Why? They are linked to increased rates of cardiovascular disease and strokes, as well as to an increase in mortality from other causes, such as infections. Conversely, the absence of periodontal diseases makes you 6.4 years younger than the median person.
When I first read these studies, I couldn't believe the findings. Why would dental health affect arterial health? I've never been one to savor a visit to the dentist, and I had always regarded dental health as primarily a cosmetic issue. We want healthy teeth because a nice white smile looks good. I assumed that the correlation between dental disease and higher death rates was due to confounding factors: I assumed that people with other bad health habits—smoking, overeating, too much alcohol consumption—would also be more likely to develop dental disease. But I was wrong, very wrong. Flossing your teeth daily can make your arteries younger. The probable reason: Flossing helps keep your immune system young. For example, men under age fifty who have advanced periodontal disease are 2.6 times more likely to die prematurely and three times more likely to die from heart disease than are those who have healthy teeth and gums. Why would this be so?
Although the data remain sketchy, a plausible hypothesis is that the same bacteria that cause periodontal disease also trigger an immune response, inflammation, that causes the arteries to swell. The swelling of the arterial walls results in a constriction of blood flow that can lead to a higher incidence of cardiovascular disease. Inflammation and constriction cause a buildup of lipid deposits along the arterial walls. Furthermore, this inflammation destabilizes already existing plaques. Indeed, a bacterial strain commonly found in tooth plaque has also been found in the fatty deposits that can clog your arteries. Other studies have shown that periodontal disease leads to a higher white blood cell count, which is an indicator that the immune system is under increased stress.
Hence, it appears that the same plaque that causes tooth decay—the sticky coating of bacteria, salvia, and food deposits—also needlessly ages both your immune system and your arteries. Whether the arterial-swelling theory is true, my 'confounding-factors' theory was disproved. All the major studies done on dental disease and longevity had adjusted for the very confounding factors I was worried about, such as smoking, alcohol, and cholesterol levels, and still found a distinct relationship between the incidence of periodontal disease and a shortened life span. Poor oral hygiene and particularly increased tooth loss are important indicators of your risk. (The fewer teeth you have, the greater your risk of gum infections.)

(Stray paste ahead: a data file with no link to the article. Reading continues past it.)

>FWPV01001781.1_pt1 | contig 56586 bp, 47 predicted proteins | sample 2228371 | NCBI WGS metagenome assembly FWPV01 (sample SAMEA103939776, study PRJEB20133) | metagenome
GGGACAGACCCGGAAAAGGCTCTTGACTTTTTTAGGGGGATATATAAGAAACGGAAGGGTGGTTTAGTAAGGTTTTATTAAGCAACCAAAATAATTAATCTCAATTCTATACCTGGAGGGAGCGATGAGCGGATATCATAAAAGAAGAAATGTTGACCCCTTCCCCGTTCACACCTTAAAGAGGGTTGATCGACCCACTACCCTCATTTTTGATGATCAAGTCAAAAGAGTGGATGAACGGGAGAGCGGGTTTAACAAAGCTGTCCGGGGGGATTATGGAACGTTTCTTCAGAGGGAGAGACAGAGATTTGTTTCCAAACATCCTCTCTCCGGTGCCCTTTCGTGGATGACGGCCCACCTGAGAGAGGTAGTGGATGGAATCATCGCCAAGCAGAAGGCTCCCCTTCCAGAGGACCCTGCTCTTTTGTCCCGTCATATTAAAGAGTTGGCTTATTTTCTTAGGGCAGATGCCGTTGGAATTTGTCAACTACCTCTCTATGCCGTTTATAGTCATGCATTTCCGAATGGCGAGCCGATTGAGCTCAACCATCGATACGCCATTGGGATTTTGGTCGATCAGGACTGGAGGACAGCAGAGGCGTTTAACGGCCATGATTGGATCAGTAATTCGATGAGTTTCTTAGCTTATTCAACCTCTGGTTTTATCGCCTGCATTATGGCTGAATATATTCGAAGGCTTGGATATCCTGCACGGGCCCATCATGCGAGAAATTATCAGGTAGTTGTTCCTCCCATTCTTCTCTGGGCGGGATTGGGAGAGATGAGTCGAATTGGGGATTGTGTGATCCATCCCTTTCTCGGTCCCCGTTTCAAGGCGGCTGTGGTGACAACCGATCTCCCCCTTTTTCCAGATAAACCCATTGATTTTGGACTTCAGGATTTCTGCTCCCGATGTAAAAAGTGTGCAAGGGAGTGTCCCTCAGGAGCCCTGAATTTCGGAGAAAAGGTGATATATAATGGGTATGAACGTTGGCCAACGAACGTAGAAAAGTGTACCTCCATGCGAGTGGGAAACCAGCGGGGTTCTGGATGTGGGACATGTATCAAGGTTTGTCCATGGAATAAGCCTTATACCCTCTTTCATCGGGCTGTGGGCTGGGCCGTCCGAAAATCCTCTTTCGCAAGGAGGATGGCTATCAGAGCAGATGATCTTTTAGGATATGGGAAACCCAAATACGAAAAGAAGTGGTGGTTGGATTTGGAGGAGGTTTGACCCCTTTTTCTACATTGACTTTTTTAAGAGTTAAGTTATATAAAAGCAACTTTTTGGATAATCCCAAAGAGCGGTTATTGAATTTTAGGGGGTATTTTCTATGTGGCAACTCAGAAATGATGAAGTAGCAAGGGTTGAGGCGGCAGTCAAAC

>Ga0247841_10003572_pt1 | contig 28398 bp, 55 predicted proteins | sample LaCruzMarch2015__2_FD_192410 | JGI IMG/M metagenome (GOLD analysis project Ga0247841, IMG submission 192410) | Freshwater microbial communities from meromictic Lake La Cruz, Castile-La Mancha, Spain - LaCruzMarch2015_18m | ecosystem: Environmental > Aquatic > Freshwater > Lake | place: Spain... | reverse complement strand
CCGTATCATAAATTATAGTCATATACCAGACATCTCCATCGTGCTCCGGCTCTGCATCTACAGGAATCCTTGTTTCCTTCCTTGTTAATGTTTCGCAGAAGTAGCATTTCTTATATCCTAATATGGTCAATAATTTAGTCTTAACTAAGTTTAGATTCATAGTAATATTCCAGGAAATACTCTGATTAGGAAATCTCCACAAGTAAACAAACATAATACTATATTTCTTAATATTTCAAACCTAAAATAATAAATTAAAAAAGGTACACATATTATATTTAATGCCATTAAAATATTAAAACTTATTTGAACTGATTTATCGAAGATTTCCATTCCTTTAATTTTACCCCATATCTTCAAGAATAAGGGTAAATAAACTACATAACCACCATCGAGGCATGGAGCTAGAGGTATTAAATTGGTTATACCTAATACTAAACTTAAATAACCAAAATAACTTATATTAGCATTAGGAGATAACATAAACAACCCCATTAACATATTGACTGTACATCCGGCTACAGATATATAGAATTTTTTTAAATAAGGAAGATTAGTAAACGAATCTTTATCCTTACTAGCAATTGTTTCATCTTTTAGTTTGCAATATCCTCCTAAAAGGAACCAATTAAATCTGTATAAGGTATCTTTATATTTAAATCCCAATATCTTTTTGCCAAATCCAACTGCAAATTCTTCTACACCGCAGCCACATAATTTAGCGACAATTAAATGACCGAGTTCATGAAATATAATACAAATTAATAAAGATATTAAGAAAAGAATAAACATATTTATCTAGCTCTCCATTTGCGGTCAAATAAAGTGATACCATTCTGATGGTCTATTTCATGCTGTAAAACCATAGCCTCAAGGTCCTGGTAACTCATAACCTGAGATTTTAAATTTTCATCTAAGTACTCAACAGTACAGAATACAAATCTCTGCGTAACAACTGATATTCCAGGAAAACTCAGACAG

What should you do to prevent this unnecessary ageing? Do the things you already know you should do. Brush your teeth with a fluoride toothpaste several times a day, especially after eating. (Some studies suggest that it may be more effective to brush with no toothpaste, but these findings are still preliminary.) If you cannot brush after a meal, chew sugarless gum instead. When you brush, make sure to brush your tongue, to get rid of bacteria that can cause gum disease and bad breath. Also, floss every day. Flossing is perhaps the most important thing you can do to prevent periodontal disease and the element of our daily routine that we are most likely to skip.
Other factors that appear to increase the incidence of periodontal disease are smoking and stress. So there's yet another incentive to quit smoking and to learn to manage stress. Finally, go to the dentist at least once, but preferably twice, a year to have your teeth cleaned and examined. And keep smiling, because each time you floss, you are making yourself younger.
(MY DAD USED TO BRUSH HIS TEETH AFTER EVERY MEAL [TOOK A TOOTH BRUSH WITH HIM TO WORK]. HIS DENTIST ON ONE VISIT SAID TO HIM, "YOU ARE BRUSHING YOUR TEETH TOO MUCH, YOU ARE BRUSHING AWAY THE ENAMEL." TOOTH AND GUM AND JAW BONE STRENGTH IS FROM YOUR DIET AND GETTING PLENTY OF CALCIUM AND VITAMIN D. AN OVERALL HEALTHY BODY MEANS YOU WILL HAVE HEALTHY GUMS. MY DAD WOULD ALSO WASH HIS MOUTH OUT WITH "LISTERENE" OR SIMILAR MOUTH WASH, ONCE A DAY - Keith Hunt)
The Immune System:
The Final Word—
Or Just the Beginning
This chapter has been an introduction to the immune system. The rest of the book tells you even more about the ageing of the immune system and, more important, what you can do to prevent it. More and more, we are learning that our choices and behaviors change this rate of ageing. All of us can do things to keep our immune systems strong and young, and there's no better way to prevent cancer and the myriad other autoimmune diseases that age us.
TO BE CONTINUED